Casey Goulden, Jason Hagani, Jack O’Leary and Eric Waldo from Trumbull were among the more than 100 golfers of all ages that swung their clubs for charity during the Kennedy Center 22nd annual Charity Golf Classic, one of the only tournaments in the state where junior golfers play with an adult foursome, which made for a day of golf mixed in with mentoring and camaraderie.

The Classic took place at Shorehaven Country Club in Norwalk and raised nearly $25,500 for programs and services provided by The Kennedy Center for people with disabilities.

Celebrity golfers who played the links to support this worthwhile cause included Grammy award winning singer and songwriter Michael Bolton.

Since its inception, the tournament has contributed over $534,000 for vital programs and services provided by The Kennedy Center.

The title sponsors of the tournament were the families of Diane Thompson of Sandy Hook and Julie and Doug Conley of Olney, Maryland, in memory of Fred and Fran Ahlbin.

Other sponsors included: ProAm sponsor Merit Insurance of Shelton and Invitational sponsor Donahue & Brown, LLC of Fairfield.

Twenty-two junior golfers from 11 communities throughout the state were awarded scholarships based upon academic achievement, school and community leadership, and golf proficiency.

Junior golfers aged 15 through 18 played for free in this scramble-format, 18-hole classic.

In total, over 472 junior golfers from Connecticut have received more than $220,000 in scholarship money.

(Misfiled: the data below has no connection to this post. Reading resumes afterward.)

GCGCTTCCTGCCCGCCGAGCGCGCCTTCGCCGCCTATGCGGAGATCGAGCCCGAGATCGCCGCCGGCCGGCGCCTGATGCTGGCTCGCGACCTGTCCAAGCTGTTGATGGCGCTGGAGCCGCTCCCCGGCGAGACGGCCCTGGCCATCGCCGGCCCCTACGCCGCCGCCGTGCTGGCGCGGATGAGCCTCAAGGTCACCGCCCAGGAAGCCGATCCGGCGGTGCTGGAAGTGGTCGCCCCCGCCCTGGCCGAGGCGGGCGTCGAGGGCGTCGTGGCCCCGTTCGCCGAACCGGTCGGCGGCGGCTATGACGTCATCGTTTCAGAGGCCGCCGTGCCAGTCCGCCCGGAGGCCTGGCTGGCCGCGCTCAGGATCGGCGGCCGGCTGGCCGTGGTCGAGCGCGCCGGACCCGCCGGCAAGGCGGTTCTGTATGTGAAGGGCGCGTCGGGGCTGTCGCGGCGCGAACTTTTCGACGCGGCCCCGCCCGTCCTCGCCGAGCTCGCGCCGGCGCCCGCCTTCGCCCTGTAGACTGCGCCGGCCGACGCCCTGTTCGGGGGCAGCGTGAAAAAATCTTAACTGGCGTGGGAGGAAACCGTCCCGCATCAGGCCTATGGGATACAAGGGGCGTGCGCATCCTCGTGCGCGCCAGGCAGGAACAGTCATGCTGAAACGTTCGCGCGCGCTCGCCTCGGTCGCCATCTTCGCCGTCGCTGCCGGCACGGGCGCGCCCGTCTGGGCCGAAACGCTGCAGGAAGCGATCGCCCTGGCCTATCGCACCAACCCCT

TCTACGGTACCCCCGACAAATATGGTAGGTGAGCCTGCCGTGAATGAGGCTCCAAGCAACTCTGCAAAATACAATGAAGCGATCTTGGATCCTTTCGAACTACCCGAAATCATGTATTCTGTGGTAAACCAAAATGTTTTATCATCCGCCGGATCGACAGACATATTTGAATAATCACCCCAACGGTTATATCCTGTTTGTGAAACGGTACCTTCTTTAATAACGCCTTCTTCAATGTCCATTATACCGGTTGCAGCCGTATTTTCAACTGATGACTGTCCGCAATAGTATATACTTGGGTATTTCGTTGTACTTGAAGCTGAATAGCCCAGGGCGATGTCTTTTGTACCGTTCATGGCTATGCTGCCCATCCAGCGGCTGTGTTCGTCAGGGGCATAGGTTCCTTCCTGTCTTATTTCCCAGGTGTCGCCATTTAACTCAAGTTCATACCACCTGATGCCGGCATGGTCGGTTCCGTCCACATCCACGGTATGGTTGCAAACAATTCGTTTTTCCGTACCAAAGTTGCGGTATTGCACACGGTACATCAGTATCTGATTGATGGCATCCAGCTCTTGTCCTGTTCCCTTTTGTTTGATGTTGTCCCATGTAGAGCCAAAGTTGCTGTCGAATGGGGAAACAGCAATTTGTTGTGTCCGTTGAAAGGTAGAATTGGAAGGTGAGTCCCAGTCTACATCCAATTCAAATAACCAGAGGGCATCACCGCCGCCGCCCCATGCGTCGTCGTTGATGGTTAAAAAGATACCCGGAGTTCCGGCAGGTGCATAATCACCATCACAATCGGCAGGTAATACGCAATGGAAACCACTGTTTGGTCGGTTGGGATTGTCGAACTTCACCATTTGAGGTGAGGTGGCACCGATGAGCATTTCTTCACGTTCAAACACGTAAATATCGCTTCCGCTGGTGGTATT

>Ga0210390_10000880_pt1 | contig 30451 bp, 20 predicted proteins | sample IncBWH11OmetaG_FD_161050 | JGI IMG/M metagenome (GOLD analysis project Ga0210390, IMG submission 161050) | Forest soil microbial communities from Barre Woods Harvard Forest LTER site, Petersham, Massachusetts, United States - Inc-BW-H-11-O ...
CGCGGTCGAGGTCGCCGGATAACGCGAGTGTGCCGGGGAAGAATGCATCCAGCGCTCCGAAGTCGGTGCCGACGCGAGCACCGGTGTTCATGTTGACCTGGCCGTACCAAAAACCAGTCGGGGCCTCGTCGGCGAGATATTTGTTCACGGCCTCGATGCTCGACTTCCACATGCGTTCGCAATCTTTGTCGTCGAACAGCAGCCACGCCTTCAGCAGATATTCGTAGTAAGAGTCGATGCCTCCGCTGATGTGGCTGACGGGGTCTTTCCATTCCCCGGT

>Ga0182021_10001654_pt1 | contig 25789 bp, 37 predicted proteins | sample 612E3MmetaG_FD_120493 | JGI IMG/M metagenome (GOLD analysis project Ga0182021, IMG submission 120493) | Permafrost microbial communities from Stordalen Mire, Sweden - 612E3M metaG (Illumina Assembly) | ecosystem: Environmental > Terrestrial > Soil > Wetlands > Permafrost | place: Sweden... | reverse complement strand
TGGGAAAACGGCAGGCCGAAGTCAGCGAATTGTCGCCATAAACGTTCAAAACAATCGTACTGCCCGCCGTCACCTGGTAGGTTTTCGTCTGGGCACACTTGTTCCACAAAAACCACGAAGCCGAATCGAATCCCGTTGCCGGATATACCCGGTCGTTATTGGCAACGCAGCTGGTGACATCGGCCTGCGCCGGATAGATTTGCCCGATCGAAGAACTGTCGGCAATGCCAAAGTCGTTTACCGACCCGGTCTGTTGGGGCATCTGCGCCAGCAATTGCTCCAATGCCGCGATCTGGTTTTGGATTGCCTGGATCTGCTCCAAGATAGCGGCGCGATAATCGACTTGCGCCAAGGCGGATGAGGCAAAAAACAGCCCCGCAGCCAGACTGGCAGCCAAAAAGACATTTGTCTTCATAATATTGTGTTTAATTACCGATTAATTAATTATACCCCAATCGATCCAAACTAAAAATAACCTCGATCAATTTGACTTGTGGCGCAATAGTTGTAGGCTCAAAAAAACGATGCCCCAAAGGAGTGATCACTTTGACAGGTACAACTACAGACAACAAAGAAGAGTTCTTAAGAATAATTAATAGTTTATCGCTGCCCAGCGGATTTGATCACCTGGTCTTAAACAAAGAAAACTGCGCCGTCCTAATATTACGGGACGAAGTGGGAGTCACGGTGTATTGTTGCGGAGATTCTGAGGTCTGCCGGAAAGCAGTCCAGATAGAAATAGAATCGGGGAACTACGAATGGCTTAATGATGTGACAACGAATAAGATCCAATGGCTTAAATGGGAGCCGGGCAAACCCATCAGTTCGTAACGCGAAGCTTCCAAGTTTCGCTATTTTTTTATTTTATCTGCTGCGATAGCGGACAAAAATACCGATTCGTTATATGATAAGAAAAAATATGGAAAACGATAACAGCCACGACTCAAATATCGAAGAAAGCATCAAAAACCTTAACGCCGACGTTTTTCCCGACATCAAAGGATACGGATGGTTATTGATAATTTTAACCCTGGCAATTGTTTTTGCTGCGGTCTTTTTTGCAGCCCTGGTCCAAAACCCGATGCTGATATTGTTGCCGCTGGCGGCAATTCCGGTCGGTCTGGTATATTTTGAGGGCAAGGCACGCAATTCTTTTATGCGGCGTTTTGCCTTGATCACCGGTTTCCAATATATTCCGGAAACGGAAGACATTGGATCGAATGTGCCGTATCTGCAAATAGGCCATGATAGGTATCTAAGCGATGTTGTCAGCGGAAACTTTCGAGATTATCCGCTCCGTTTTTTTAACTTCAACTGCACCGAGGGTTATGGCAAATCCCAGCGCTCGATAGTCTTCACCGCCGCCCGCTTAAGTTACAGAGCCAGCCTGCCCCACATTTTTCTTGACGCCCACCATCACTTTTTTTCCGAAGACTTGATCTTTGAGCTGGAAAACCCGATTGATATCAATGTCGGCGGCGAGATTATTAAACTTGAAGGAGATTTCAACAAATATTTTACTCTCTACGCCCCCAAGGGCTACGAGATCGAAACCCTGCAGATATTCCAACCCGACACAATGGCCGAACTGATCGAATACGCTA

Co-chairs of the golf classic were Trumbull residents Stephen Donahue and Sean Carroll. The Probus Club also provided invaluable volunteer support.

“This Greater Bridgeport civic organization assists organizations that serve people with disabilities and has a proud heritage of helping The Kennedy Center,” said Martin D. Schwartz, President and CEO of The Kennedy Center.

The Kennedy Center is an internationally accredited, non-profit, community-based rehabilitation organization that currently serves 2,000 individuals annually.

The agency actively responds to the needs of the community by offering innovative, comprehensive service options to persons with disabilities and special needs, from birth to senior years.

The Kennedy Center operates 16 group homes, an industries program composed of six businesses, supported and competitive employment and job placement services, a family support and respite service, travel training, and a variety of children’s programs.

The Kennedy Center offers 24 Day Support or Community Experience Programs in the following nine communities: Newtown, Stratford, Milford, Southbury, Woodbridge, Trumbull, Bridgeport, Fairfield and Monroe.

“Over the last five years, cuts from state funding have made it challenging to maintain The Kennedy Center’s high standards of quality services,” Schwartz said.

“The funds raised today will allow us to continue providing quality services by helping to purchase much needed computers and equipment that are used to train and enhance the capabilities of the individuals they serve.”

These programs include five school transition programs, four autism-specific sites, one program designed to support people in supported employment and a cadre of programs serving specific needs for individuals with disabilities throughout the community.